Absence of the fourth cranial nerve in congenital Brown syndrome.

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State: Public
Version: author
Serval ID
serval:BIB_52E31BBED52A
Type
Article: article from journal or magazin.
Collection
Publications
Institution
Title
Absence of the fourth cranial nerve in congenital Brown syndrome.
Journal
Acta Ophthalmologica
Author(s)
Kaeser P.F., Kress B., Rohde S., Kolling G.
ISSN
1755-3768 (Electronic)
ISSN-L
1755-375X
Publication state
Published
Issued date
2012
Peer-reviewed
Oui
Volume
90
Number
4
Pages
e310-e313
Language
english
Notes
Publication types: Case Reports ; Journal Article ; Research Support, Non-U.S. Gov't
Publication Status: ppublish
Abstract
PURPOSE: To elucidate the aetiology of congenital Brown syndrome.
METHODS: Four consecutive patients diagnosed with unilateral congenital Brown syndrome had a comprehensive standardized ocular motility examination. Any compensatory head posture was measured. Brain magnetic resonance imaging (MRI) with regard for the IV cranial nerve (CN) was performed in all patients. Orbital MRI was performed in 2/4 patients, with images acquired in eight directions of gaze and superior oblique (SO) muscle areas compared.
RESULTS: CN IV could not be identified bilaterally in two patients, but was absent only on the side of the Brown syndrome in the two other patients. On the normal side, orbital MRI revealed a smaller SO muscle area in upgaze than in downgaze, demonstrating normal actions of this muscle. On the side of the Brown syndrome, the SO area remained the same in upgaze and in downgaze and approximately symmetric to the area of SO in downgaze on the normal side.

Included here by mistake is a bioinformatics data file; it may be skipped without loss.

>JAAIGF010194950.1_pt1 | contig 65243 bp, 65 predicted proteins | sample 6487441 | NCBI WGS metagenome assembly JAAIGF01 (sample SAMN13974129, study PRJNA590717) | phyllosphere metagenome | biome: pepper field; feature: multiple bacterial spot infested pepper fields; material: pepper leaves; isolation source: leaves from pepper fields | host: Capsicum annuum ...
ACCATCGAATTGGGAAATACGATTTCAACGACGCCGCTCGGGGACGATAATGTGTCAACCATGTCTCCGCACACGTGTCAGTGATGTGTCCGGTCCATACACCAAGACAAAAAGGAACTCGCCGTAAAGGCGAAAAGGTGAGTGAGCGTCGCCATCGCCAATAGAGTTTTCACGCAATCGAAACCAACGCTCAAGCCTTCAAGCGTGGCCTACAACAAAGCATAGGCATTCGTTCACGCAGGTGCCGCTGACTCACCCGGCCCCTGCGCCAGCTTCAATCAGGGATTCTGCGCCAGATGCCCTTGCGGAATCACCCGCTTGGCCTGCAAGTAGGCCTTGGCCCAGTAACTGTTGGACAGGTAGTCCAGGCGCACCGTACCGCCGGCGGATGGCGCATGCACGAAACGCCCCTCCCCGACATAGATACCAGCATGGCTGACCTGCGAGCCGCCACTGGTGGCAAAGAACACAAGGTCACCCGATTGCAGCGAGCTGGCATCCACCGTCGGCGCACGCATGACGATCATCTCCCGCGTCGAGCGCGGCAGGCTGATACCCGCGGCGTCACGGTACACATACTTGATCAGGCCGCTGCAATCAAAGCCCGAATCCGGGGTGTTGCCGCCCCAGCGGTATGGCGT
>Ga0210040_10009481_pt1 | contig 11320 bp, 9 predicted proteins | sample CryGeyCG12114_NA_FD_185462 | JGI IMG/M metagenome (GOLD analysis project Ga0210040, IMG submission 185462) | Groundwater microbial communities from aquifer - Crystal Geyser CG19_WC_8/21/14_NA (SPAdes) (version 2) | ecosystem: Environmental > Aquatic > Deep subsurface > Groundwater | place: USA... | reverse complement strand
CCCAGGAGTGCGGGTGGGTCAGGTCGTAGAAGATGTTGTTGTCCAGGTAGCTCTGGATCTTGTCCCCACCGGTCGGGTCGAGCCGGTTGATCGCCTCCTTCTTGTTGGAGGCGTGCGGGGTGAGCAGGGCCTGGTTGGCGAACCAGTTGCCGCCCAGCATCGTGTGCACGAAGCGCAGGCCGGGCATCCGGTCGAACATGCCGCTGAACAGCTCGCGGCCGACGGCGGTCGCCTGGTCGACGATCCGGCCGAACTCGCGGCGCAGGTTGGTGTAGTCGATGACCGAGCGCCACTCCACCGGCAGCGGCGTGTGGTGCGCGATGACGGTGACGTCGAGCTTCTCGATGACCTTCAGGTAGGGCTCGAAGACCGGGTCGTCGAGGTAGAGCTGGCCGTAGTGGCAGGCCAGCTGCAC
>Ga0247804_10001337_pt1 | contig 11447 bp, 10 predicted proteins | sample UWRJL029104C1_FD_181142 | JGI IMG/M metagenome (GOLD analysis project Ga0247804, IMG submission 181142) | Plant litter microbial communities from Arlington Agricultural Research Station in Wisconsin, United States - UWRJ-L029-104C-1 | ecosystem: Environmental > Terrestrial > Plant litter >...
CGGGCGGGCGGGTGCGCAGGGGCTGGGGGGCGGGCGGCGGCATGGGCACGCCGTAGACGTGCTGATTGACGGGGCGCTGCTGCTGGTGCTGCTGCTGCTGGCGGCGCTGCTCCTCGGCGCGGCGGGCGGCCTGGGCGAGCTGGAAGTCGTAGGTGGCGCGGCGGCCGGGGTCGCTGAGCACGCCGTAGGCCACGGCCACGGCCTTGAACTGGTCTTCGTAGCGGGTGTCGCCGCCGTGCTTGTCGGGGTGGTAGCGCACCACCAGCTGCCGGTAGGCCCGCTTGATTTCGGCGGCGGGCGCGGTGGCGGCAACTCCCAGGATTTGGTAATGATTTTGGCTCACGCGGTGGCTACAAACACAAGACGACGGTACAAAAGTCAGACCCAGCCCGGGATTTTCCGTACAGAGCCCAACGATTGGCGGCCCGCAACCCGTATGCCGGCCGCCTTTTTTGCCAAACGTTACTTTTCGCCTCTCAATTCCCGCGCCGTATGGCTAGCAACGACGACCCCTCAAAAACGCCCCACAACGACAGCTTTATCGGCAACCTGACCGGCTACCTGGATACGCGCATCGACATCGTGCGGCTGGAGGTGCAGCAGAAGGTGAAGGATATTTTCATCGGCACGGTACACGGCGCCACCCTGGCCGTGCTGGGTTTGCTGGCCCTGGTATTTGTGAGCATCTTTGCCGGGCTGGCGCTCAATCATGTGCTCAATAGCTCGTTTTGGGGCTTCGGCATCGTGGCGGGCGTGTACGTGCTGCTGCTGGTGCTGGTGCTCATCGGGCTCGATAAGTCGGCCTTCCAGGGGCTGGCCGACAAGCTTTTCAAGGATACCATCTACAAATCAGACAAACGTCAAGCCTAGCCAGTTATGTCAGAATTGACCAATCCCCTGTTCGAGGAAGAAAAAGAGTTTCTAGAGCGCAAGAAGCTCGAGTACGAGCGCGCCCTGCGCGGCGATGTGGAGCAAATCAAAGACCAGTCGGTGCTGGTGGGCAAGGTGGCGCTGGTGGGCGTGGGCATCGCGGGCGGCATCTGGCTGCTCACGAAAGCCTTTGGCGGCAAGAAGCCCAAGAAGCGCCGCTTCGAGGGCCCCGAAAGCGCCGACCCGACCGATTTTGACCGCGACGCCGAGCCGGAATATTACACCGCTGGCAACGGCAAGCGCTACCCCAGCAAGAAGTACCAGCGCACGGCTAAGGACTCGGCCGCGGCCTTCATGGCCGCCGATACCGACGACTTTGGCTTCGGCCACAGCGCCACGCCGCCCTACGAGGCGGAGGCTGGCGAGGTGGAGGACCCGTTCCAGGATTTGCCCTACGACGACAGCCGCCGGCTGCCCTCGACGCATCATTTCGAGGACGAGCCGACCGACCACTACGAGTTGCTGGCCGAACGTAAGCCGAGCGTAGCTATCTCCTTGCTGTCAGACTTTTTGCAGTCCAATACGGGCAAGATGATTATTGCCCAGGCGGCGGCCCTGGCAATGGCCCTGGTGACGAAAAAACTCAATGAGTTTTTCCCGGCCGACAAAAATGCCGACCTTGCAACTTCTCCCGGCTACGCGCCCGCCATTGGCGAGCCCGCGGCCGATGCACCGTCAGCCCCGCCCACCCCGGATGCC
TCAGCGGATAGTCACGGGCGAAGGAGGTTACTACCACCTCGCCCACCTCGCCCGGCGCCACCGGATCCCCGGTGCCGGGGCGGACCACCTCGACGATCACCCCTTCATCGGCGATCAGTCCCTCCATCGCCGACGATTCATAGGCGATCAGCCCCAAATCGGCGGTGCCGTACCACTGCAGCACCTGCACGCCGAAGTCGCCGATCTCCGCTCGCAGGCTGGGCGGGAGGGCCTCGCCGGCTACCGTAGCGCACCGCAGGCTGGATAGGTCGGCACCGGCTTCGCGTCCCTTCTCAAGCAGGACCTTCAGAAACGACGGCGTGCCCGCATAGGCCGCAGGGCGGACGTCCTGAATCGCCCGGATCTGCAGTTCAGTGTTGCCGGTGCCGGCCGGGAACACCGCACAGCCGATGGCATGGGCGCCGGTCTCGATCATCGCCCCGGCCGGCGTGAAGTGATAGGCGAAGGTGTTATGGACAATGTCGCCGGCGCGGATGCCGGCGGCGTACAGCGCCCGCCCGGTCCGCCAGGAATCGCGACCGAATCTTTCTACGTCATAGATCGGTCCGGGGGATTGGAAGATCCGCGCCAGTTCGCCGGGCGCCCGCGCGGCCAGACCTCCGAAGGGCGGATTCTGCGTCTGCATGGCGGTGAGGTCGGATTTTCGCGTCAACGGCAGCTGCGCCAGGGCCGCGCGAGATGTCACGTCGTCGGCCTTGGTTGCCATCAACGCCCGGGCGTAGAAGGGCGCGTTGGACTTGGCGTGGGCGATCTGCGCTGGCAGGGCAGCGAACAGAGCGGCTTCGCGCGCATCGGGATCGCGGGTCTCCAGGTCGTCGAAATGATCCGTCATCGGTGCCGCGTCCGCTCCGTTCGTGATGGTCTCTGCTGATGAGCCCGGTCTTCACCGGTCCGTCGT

CONCLUSIONS: These cases add further anatomical support to the theory of paradoxical innervation in congenital Brown syndrome. CN IV was absent in two patients on the side of the Brown syndrome, but without muscle hypoplasia. SO muscle size did not vary in up- and downgaze, which we interpreted as a sign of constant innervation through branches of CN III.
Keywords
Adult, Eye Abnormalities/diagnosis, Female, Humans, Magnetic Resonance Imaging, Male, Middle Aged, Ocular Motility Disorders/congenital, Ocular Motility Disorders/diagnosis, Oculomotor Muscles/abnormalities, Oculomotor Muscles/innervation, Trochlear Nerve/abnormalities, Trochlear Nerve Diseases/diagnosis, Young Adult
Pubmed
Web of science
Open Access
Yes
Create date
13/02/2012 16:01
Last modification date
20/08/2019 15:08
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